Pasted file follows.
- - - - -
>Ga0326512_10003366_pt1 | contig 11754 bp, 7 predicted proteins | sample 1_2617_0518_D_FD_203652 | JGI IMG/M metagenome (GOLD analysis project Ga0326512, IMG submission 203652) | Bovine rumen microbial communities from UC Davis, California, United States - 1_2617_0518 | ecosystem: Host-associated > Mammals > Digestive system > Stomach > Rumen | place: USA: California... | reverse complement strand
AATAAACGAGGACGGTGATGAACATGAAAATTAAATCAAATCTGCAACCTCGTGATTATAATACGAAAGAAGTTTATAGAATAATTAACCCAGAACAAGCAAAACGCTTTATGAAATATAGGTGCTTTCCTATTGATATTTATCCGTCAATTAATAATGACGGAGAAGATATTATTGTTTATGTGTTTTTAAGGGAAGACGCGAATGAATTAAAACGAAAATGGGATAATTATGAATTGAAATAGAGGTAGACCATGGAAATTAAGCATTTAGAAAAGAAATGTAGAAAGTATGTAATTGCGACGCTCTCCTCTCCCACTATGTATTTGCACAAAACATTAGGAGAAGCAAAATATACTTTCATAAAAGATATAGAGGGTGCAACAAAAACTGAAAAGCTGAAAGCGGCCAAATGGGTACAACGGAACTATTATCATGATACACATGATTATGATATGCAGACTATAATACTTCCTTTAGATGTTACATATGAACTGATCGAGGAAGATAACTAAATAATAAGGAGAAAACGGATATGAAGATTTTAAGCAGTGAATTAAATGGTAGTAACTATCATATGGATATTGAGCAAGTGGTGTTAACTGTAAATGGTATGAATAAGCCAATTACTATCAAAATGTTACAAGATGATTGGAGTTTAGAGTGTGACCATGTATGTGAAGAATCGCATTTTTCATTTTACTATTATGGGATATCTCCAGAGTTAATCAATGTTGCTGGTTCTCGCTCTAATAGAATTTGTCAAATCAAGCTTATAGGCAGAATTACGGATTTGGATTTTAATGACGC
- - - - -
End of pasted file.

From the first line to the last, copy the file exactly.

>Ga0326512_10003366_pt1 | contig 11754 bp, 7 predicted proteins | sample 1_2617_0518_D_FD_203652 | JGI IMG/M metagenome (GOLD analysis project Ga0326512, IMG submission 203652) | Bovine rumen microbial communities from UC Davis, California, United States - 1_2617_0518 | ecosystem: Host-associated > Mammals > Digestive system > Stomach > Rumen | place: USA: California... | reverse complement strand
AATAAACGAGGACGGTGATGAACATGAAAATTAAATCAAATCTGCAACCTCGTGATTATAATACGAAAGAAGTTTATAGAATAATTAACCCAGAACAAGCAAAACGCTTTATGAAATATAGGTGCTTTCCTATTGATATTTATCCGTCAATTAATAATGACGGAGAAGATATTATTGTTTATGTGTTTTTAAGGGAAGACGCGAATGAATTAAAACGAAAATGGGATAATTATGAATTGAAATAGAGGTAGACCATGGAAATTAAGCATTTAGAAAAGAAATGTAGAAAGTATGTAATTGCGACGCTCTCCTCTCCCACTATGTATTTGCACAAAACATTAGGAGAAGCAAAATATACTTTCATAAAAGATATAGAGGGTGCAACAAAAACTGAAAAGCTGAAAGCGGCCAAATGGGTACAACGGAACTATTATCATGATACACATGATTATGATATGCAGACTATAATACTTCCTTTAGATGTTACATATGAACTGATCGAGGAAGATAACTAAATAATAAGGAGAAAACGGATATGAAGATTTTAAGCAGTGAATTAAATGGTAGTAACTATCATATGGATATTGAGCAAGTGGTGTTAACTGTAAATGGTATGAATAAGCCAATTACTATCAAAATGTTACAAGATGATTGGAGTTTAGAGTGTGACCATGTATGTGAAGAATCGCATTTTTCATTTTACTATTATGGGATATCTCCAGAGTTAATCAATGTTGCTGGTTCTCGCTCTAATAGAATTTGTCAAATCAAGCTTATAGGCAGAATTACGGATTTGGATTTTAATGACGC